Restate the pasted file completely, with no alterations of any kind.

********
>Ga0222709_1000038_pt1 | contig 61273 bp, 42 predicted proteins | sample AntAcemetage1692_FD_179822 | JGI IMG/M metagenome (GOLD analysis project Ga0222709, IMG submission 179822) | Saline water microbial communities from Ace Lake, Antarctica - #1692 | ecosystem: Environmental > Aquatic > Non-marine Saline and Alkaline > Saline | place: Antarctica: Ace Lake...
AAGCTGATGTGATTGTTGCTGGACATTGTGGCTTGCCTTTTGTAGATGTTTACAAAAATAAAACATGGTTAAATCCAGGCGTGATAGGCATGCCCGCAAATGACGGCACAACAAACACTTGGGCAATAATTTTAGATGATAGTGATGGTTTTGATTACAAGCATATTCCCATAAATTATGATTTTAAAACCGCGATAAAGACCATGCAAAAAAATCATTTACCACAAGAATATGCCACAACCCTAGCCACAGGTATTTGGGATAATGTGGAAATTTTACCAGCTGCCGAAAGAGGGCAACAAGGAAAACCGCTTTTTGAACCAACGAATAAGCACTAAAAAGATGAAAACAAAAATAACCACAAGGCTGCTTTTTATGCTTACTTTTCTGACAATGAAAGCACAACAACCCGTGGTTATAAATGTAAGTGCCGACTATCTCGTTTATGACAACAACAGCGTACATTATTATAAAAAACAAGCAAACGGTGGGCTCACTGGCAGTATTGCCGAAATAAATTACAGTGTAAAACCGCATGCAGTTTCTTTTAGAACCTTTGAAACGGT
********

>Ga0222709_1000038_pt1 | contig 61273 bp, 42 predicted proteins | sample AntAcemetage1692_FD_179822 | JGI IMG/M metagenome (GOLD analysis project Ga0222709, IMG submission 179822) | Saline water microbial communities from Ace Lake, Antarctica - #1692 | ecosystem: Environmental > Aquatic > Non-marine Saline and Alkaline > Saline | place: Antarctica: Ace Lake...
AAGCTGATGTGATTGTTGCTGGACATTGTGGCTTGCCTTTTGTAGATGTTTACAAAAATAAAACATGGTTAAATCCAGGCGTGATAGGCATGCCCGCAAATGACGGCACAACAAACACTTGGGCAATAATTTTAGATGATAGTGATGGTTTTGATTACAAGCATATTCCCATAAATTATGATTTTAAAACCGCGATAAAGACCATGCAAAAAAATCATTTACCACAAGAATATGCCACAACCCTAGCCACAGGTATTTGGGATAATGTGGAAATTTTACCAGCTGCCGAAAGAGGGCAACAAGGAAAACCGCTTTTTGAACCAACGAATAAGCACTAAAAAGATGAAAACAAAAATAACCACAAGGCTGCTTTTTATGCTTACTTTTCTGACAATGAAAGCACAACAACCCGTGGTTATAAATGTAAGTGCCGACTATCTCGTTTATGACAACAACAGCGTACATTATTATAAAAAACAAGCAAACGGTGGGCTCACTGGCAGTATTGCCGAAATAAATTACAGTGTAAAACCGCATGCAGTTTCTTTTAGAACCTTTGAAACGGT